Unix Shell Scripts   «Prev  Next»
Lesson 1

Writing Your First Shell Script in Unix

So far in this course you have learned a lot about shells and shell scripts, but you have not actually created one.
You have learned what types of shells are available, how shell scripts can be used compared to other scripting languages, and what components make up a shell script. This module will discuss creating and executing your first shell script.
By the end of this module you will be able to:
  1. Define what makes a text file a shell script
  2. Write information to the screen using a script command
  3. Read keyboard input using a script command
  4. Add explanatory comments in your script
  5. Set the UNIX file permissions to allow your script file to be executed
  6. Run a script file from a command line

What is a Shell Script?

Shell scripts are short programs that are written in a shell programming language and interpreted by a shell process. They are extremely useful for automating tasks on Linux and other Unix-like operating systems. A shell is a program that provides the traditional, text-only user interface for Unix-like operating systems. Its primary function is to read commands that are typed into a console, which uses a text display mode, (also known as a terminal window). The default shell on Linux is the very commonly used and highly versatile bash. A feature of bash and other shells used on Unix-like operating systems is that each contains a built-in programming language, referred to as a shell programming language or shell scripting language, which is used to create shell scripts. Among the advantages of using shell scripts are that they can be very easy to create and that a large number are already available in books and on the Internet for use with or without modification for a wide variety of tasks. Shell scripts are also employed extensively in the default installations of Unix-like operating systems.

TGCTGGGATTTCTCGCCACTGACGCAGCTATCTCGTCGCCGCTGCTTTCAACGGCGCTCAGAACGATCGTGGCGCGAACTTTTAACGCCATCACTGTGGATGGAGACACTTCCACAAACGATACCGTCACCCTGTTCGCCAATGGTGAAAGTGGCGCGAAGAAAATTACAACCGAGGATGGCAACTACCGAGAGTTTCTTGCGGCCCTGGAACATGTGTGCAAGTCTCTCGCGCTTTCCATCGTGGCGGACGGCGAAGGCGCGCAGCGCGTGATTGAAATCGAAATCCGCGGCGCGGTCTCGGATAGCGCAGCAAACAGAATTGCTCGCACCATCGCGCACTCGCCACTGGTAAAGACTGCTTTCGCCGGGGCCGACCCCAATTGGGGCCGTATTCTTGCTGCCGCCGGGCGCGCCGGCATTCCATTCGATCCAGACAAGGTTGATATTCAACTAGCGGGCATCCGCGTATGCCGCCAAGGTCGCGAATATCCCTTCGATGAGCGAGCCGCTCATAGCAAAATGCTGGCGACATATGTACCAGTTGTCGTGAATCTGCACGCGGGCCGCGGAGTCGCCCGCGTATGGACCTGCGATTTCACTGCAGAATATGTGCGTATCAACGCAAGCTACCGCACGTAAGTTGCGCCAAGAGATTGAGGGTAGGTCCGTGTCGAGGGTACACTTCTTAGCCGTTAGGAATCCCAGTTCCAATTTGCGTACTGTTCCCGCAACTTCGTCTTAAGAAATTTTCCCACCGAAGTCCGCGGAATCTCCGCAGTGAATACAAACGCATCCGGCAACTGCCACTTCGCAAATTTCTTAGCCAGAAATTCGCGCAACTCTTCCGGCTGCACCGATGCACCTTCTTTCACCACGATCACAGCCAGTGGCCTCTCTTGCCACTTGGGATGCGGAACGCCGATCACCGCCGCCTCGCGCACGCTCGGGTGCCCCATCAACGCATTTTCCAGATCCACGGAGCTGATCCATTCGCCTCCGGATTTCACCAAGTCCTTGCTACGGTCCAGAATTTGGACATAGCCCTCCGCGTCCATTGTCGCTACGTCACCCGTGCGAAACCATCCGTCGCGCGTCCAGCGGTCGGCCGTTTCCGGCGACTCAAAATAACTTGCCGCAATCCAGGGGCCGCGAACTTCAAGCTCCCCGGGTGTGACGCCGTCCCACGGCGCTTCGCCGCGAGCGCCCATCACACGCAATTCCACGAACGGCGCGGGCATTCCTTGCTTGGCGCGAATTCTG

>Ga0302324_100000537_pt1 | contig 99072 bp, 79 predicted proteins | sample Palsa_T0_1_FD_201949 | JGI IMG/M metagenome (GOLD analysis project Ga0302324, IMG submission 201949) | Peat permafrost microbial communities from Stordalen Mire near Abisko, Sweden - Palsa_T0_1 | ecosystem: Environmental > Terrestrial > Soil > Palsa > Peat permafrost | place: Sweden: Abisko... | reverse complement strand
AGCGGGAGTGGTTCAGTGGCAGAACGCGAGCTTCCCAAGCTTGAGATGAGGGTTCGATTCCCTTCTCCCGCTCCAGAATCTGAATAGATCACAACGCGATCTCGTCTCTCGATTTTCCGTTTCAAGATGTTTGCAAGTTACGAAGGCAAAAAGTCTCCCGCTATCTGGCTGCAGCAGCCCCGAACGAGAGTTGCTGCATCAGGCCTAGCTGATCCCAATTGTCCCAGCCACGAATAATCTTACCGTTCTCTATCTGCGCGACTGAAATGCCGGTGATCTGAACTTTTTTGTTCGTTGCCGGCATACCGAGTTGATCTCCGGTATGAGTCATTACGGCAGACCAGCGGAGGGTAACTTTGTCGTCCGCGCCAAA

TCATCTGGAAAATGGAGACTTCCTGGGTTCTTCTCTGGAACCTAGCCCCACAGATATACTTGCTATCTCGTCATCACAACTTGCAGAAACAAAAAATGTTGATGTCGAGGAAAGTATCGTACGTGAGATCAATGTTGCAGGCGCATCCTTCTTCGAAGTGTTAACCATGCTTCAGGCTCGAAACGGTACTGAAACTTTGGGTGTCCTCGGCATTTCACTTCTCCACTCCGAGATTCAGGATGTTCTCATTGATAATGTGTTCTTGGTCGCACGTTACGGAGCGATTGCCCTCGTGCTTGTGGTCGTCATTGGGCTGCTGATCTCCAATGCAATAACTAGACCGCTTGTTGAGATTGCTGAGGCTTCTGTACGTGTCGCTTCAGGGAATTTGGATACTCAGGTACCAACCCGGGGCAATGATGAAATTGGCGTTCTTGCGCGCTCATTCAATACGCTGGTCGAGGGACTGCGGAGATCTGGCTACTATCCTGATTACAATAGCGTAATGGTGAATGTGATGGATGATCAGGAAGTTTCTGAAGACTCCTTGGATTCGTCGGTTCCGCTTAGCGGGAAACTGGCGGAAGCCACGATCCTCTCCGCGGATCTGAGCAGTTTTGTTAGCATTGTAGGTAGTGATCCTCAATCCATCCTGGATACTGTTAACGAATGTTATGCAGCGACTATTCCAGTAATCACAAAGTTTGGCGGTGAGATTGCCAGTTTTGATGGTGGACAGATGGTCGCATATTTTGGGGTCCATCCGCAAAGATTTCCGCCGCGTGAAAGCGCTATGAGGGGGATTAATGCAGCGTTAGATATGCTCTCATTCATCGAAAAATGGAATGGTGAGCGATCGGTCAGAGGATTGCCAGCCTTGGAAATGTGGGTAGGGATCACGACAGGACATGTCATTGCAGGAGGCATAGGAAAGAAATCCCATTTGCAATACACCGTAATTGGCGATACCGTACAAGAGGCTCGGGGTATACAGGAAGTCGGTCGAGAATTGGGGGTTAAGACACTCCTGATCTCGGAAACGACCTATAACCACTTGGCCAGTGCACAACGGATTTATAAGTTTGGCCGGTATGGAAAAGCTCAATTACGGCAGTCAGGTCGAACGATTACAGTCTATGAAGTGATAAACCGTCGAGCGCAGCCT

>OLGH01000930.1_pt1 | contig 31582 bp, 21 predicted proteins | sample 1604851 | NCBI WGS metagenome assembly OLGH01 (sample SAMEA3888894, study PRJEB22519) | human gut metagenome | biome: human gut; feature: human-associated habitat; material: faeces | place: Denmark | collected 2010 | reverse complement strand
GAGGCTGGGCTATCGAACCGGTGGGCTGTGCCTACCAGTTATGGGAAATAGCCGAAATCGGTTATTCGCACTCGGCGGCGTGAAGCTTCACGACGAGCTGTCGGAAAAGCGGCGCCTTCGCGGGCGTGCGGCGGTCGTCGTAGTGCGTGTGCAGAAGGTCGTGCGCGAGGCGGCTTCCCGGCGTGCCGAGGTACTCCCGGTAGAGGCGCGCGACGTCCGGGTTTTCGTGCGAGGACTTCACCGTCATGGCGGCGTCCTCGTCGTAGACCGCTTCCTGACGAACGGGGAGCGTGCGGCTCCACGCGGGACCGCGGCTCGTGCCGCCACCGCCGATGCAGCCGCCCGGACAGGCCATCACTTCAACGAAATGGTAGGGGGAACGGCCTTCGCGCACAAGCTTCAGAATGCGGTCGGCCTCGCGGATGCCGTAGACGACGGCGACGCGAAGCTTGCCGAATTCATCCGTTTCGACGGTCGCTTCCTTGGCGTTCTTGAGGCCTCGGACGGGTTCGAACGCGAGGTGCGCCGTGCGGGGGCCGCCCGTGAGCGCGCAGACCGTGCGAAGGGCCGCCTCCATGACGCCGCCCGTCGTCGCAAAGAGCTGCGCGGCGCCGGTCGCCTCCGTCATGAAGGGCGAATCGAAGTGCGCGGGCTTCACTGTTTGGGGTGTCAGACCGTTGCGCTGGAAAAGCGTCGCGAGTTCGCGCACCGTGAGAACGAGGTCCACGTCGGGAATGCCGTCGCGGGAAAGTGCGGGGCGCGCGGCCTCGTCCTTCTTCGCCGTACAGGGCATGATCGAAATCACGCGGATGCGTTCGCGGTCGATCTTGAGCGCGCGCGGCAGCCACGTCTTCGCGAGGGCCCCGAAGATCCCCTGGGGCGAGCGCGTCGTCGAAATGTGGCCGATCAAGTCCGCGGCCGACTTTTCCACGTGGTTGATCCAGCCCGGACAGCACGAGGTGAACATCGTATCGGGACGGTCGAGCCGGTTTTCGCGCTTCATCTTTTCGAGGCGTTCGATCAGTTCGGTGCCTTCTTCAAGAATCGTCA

Brief History of Computing

In the early days of personal computing, the BASIC language enabled anyone reasonably computer proficient to write programs on an early generation of microcomputers. Decades later, the Bash scripting language enables anyone with a rudimentary knowledge of Linux or UNIX to do the same on modern machines. We now have miniaturized single-board computers with amazing capabilities, such as the Raspberry Pi. Bash scripting provides a way to explore the capabilities of these fascinating devices. A shell script is a quick-and-dirty method of prototyping a complex application. Getting even a limited subset of the functionality to work in a script is often a useful first stage in project development. In this way, the structure of the application can be tested and tinkered with, and the major pitfalls found before proceeding to the final coding in C, C++, Java, Perl, or Python.
Shell scripting hearkens back to the classic UNIX philosophy of breaking complex projects into simpler subtasks, of chaining together components and utilities. Many consider this a better, or at least more esthetically pleasing approach to problem solving than using one of the new generation of high-powered all-in-one languages, such as Perl, which attempt to be all things to all people, but at the cost of forcing you to alter your thinking processes to fit the tool.

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